The cell proliferation performance of pure titanium substrates was enhanced by modifying the surface morphology using an ultraviolet laser with a wavelength of 355 nm and travel speeds ranging from 103300 mm/sec. Rat calvarial osteoblast cells were cultured on the sample surfaces for 137 days. The cell proliferation was investigated via 3-(4,5-Dimethylthiazol-2-yl)-2,5-diphenyl tetrazolium bromide (MTT) assays. Scanning electron microscopy observations showed that the laser ablation (LA) surfaces had a hybrid micro- and nanoscale structure consisting of microscale grooves with nanoscale agglomerations on their surface. For a low laser travel speed of 10 mm/sec, the grooves had a width of approximately 5.44310.03 µm. For the maximum travel speed of 300 mm/sec, the grooves reduced in height, but increased in width to around 10.97320.06 µm. The agglomerations on the grooves had a size of around 303100 nm; with larger agglomerations being formed at a lower laser travel speed. The XRD analysis results revealed the presence of titanium compounds (TiO and TiN0.3) on the LA surfaces ablated at lower travel speeds of 10 mm/sec and 50 mm/sec, respectively. The MTT measurements showed that the LA samples yielded a better cell proliferation rate than a sandblasted acid-etched titanium sample or a machined titanium sample. Furthermore, the cell proliferation rate increased with a decreasing laser travel speed. In general, the present results confirm the feasibility of laser ablation surface modification as a means of promoting the cell proliferation rate on titanium bioimplants.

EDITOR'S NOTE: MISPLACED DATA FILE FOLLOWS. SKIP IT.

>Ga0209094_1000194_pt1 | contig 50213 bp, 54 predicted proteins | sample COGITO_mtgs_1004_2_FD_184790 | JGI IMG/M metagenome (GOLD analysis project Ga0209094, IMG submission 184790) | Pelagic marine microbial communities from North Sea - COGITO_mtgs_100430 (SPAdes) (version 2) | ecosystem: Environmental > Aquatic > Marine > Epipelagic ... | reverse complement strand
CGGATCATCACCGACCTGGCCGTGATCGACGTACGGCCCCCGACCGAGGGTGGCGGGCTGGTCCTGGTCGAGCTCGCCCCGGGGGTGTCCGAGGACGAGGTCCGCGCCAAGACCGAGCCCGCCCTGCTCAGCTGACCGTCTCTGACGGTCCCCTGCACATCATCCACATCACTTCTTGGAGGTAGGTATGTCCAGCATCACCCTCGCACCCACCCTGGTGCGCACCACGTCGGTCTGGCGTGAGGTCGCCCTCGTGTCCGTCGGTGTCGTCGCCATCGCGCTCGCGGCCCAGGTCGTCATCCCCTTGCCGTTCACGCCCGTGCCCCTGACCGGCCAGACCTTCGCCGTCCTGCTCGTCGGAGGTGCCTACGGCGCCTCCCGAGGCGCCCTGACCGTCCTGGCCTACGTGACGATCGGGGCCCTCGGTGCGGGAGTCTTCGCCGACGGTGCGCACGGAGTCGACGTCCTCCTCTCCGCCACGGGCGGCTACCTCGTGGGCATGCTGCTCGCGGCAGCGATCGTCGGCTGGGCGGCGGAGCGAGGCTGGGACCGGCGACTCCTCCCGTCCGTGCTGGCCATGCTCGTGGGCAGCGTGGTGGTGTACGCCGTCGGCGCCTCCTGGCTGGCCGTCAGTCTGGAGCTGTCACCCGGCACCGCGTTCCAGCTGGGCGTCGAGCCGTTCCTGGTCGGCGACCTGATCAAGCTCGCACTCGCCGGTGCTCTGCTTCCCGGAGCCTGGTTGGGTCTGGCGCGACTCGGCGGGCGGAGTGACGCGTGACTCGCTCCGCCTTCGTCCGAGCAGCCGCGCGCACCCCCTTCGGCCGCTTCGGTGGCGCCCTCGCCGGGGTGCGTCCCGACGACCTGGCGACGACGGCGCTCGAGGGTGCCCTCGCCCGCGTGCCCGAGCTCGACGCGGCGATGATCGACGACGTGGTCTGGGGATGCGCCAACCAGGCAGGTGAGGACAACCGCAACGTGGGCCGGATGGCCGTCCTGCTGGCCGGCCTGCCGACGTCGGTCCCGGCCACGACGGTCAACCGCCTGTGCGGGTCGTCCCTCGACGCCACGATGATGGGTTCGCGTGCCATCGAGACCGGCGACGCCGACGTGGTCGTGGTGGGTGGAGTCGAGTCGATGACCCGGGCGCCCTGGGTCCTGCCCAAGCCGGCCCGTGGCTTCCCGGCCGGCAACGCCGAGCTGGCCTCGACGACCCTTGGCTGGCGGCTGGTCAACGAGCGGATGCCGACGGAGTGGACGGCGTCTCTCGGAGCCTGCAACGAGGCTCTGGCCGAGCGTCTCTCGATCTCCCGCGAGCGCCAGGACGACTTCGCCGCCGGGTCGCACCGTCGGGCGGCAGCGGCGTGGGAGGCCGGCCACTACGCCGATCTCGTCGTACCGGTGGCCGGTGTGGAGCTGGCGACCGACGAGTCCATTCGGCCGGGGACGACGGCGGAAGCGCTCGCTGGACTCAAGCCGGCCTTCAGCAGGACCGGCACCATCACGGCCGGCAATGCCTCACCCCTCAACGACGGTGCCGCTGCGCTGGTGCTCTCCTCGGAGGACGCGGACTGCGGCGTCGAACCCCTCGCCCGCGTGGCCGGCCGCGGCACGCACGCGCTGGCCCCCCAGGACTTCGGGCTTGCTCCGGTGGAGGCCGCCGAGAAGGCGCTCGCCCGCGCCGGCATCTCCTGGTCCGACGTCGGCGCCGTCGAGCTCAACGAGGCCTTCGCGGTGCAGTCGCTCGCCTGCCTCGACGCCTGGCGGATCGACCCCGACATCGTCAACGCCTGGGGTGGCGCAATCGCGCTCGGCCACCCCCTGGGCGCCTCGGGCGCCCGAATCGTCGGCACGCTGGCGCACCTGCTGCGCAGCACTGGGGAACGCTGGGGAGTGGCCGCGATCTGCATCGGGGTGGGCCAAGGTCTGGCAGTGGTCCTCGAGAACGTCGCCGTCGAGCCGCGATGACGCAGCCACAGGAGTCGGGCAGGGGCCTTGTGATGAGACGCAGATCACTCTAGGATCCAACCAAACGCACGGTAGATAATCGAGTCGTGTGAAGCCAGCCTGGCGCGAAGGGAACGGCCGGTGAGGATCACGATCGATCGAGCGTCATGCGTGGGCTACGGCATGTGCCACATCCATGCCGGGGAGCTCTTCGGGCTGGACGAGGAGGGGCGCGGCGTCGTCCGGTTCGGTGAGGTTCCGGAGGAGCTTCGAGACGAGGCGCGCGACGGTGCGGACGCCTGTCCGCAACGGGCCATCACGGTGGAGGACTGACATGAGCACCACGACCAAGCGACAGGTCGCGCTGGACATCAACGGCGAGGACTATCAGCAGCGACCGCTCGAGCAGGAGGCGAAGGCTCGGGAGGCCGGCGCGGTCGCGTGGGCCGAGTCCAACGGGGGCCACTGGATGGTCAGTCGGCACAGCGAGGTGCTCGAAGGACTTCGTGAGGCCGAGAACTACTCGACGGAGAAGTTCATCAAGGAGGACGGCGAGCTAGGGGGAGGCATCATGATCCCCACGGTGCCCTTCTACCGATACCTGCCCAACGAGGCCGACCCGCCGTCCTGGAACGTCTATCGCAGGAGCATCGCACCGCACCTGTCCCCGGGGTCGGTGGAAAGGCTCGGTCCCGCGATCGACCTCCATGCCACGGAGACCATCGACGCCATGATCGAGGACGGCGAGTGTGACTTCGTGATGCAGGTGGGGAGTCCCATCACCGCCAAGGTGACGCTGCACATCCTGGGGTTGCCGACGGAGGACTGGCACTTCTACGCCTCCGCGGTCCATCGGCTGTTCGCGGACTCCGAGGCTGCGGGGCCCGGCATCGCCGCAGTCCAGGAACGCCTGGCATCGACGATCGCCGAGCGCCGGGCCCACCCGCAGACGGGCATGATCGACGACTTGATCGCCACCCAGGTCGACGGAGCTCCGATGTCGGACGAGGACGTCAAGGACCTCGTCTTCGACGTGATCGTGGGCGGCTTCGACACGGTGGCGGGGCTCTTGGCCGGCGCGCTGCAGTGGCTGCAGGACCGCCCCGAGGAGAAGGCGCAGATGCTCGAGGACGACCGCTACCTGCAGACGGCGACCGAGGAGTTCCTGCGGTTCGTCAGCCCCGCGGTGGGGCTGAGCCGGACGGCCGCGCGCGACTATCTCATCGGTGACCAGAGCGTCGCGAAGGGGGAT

All Science Journal Classification (ASJC) codes
- Materials Science(all)
- Condensed Matter Physics
- Mechanics of Materials
- Mechanical Engineering